Franco, however, is also largely remembered for his later career, where he became an “iron man” of sorts. Playing in over 25 professional baseball seasons, Franco set records for the oldest man to hit a home run and the oldest pinch runner – accomplishing both at the age of 47 – while also becoming a fan favorite with the New York Mets. At the time of his retirement, Franco was widely regarded as one of the most consistent players in baseball.
San Pedro de Macorís
The hits leader of the 2010s, this slugger is well known in both Seattle and New York for his rhythmic, powerful swing and slick fielding.
First introduced as a dual threat for the Yankees in 2005, Canó instantly became an essential part of a new contending core for the New York Yankees, even making the final putout for the team in their 2009 World Series win. Canó would be named an All-Star over the next four seasons, and was a perennial MVP contender, finishing as high as third in 2010. In addition to four straight Silver Sluggers from 2010-2013, Cano would also win two Gold Gloves in 2010 and 2012.
Canó signed with the Seattle Mariners in 2013, and continued to produce for the Mariners, being named an All-Star three times. Despite time on the Injured List and a lengthy suspension due to Performance Enhancing Drugs (PEDs) in 2018, Canó would finish the 2010s leading all players in hits with 1,695.
Despite the resume, Canó’s chances at a Hall-of-Fame nod have been severely impacted by two suspensions as a result of PEDs. The impressive stats, smooth fielding, and pretty swing, however, are fantastic and should not be overlooked.
San Pedro de Macorís
A legendary talent that took an unusual path to Major League Baseball, Soriano was a fantastic hitter that also applied his speed and athleticism in the field and on the basepaths.
First signed by the Hiroshima Toyo Carp, Soriano was brought to the Yankees in an international deal that reshaped the relationship between MLB and Nippon Professional Baseball. The prospect did not disappoint over his first full MLB season, coming third in Rookie of the Year voting, and proceeded to excel at each stop of his career. He put together a fantastic stretch of All-Star seasons: seven straight years, despite being on four different teams.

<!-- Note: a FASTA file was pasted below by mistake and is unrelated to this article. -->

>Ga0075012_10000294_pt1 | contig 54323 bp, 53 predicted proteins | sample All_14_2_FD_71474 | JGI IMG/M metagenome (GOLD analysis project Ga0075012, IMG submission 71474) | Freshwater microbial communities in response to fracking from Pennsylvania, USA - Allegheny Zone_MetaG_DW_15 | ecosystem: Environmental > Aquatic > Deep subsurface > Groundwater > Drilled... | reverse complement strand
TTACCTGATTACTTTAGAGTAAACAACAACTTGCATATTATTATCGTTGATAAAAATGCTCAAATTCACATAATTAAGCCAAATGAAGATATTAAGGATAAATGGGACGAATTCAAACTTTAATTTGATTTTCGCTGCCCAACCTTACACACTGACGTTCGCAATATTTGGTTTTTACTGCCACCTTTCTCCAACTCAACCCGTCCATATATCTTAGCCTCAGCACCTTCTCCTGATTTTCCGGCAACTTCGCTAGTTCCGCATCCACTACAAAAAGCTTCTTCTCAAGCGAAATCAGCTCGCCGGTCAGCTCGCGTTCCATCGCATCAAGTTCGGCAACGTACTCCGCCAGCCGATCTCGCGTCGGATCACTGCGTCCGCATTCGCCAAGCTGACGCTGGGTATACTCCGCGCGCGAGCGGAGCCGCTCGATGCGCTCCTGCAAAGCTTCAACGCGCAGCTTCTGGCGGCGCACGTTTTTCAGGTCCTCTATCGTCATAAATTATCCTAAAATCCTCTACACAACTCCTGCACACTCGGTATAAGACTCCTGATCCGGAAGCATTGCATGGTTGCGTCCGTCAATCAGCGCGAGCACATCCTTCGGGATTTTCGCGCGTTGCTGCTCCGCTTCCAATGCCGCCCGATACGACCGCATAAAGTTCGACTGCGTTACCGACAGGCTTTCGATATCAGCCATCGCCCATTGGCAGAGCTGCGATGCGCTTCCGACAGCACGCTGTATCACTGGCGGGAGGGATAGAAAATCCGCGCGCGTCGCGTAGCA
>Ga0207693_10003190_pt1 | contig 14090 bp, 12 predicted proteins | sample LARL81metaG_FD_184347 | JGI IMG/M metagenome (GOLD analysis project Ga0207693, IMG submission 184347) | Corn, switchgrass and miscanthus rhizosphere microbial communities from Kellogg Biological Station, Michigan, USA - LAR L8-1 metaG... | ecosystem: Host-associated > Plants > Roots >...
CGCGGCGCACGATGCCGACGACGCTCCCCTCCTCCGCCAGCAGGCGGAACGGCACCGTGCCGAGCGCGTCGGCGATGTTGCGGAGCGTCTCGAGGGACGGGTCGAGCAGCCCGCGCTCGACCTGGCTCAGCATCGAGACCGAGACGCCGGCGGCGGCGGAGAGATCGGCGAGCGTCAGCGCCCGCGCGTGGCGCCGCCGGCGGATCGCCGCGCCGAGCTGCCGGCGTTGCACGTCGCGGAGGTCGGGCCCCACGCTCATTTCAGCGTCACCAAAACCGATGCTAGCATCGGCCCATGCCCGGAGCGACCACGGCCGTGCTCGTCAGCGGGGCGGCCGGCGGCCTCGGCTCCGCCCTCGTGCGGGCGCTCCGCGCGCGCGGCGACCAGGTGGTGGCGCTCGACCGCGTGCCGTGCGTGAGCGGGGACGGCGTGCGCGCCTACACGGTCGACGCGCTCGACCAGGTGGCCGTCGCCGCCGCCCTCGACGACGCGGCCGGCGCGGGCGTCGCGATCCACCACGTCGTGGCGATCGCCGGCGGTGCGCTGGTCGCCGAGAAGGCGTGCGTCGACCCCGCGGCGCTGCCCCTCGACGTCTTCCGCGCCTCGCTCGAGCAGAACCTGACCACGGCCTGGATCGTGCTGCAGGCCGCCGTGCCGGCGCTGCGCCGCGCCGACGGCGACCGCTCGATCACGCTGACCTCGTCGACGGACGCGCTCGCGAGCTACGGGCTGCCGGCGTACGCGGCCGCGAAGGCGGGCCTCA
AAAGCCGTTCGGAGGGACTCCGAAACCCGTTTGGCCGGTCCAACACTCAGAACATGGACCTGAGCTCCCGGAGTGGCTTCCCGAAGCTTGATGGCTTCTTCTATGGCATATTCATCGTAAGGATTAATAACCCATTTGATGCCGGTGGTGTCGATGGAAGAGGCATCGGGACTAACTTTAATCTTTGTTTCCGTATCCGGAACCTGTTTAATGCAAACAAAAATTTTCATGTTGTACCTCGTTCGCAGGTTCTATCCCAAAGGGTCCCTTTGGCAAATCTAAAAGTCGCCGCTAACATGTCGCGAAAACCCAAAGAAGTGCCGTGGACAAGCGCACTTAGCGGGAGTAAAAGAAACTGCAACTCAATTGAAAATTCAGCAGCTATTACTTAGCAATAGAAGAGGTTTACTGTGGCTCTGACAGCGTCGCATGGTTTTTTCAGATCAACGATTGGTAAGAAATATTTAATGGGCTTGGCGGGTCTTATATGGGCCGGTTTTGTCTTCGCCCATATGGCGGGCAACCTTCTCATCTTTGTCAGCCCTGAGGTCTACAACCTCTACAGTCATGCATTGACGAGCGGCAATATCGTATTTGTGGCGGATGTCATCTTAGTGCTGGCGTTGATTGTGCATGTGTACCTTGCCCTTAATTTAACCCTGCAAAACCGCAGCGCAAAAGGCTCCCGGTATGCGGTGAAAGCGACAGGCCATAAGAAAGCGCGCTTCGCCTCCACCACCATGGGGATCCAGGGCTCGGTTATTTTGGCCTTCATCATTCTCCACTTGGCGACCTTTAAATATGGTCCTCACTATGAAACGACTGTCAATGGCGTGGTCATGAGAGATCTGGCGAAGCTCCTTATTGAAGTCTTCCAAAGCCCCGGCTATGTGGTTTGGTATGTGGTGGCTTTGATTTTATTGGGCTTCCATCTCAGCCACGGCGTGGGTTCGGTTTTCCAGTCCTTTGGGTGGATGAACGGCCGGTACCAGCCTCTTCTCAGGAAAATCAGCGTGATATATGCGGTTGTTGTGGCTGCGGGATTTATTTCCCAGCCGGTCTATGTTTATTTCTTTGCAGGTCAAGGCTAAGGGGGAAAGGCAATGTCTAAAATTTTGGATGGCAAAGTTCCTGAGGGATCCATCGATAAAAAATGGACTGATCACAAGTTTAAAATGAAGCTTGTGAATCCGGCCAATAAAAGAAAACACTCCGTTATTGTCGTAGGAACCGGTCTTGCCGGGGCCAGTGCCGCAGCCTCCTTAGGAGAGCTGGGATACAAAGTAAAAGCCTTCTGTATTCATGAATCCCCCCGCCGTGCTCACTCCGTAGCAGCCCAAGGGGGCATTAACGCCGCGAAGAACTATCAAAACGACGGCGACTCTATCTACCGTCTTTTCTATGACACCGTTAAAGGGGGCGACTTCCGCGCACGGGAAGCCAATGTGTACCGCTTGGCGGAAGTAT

One of only four players in the “40-40” club for his single-season home run and stolen base totals (and the only one whos career isn’t clouded by PEDs), Soriano was both a power-hitter and presence on the bases, causing headaches for pitchers defenses across the league. Finally finding a longtime home with the Chicago Cubs in 2007, Soriano quickly became the keystone of a new core on the North Side, but his performance dropped off as the 2010s wore on.
One of the most dynamic offensive players ever, however, should not be left off this list.
A defensive stalwart and a Detroit Tigers fan favorite, Polanco is an underrated commodity that deserves way more attention.
Posting a .993 fielding percentage at second base and .983 at third (both record-highs in MLB history) Polanco was almost impenetrable in the infield. His steady glove instilled confidence in his pitchers, and his understated presence certainly played a key role in the Detroit Tigers’ mid-2000s playoff runs. Winning three Gold Gloves and being named an All-Star twice, the second-baseman needs more recognition for his defensive work.
Polanco, however, was also a consistent performer at the plate, notching 2,142 total hits over 16 MLB seasons. While he may not have had the flash or glitz of other players on this list, he was almost a certainty to perform, a quality that cannot be overlooked.
San Pedro de Macorís
A true all-around player and a Florida Marlins legend, Castillo is a model player for both his defense and offensive prowess, earning several accolades for both.
Debuting for the Marlins in 1996, Castillo rose to prominence in 2000, when he led the National League in stolen bases. It wasn’t until 2002, however, that the second baseman became a bonafide star; he once again led the NL in stolen bases, won his first Gold Glove, and earned his first All-Star nod. He would continue this dominance over the next four years, winning two more Gold Gloves and earning two more All-Star selections, as well as a World Series ring in 2003.
In 15 MLB seasons, Castillo posted a .984 fielding percentage and a .368 on-base percentage; he was an exemplary all-around player. Again, while not wowing anyone with dominance except for on the basepaths, Castillo is a Marlins legend for several factors, and deserves recognition for his work.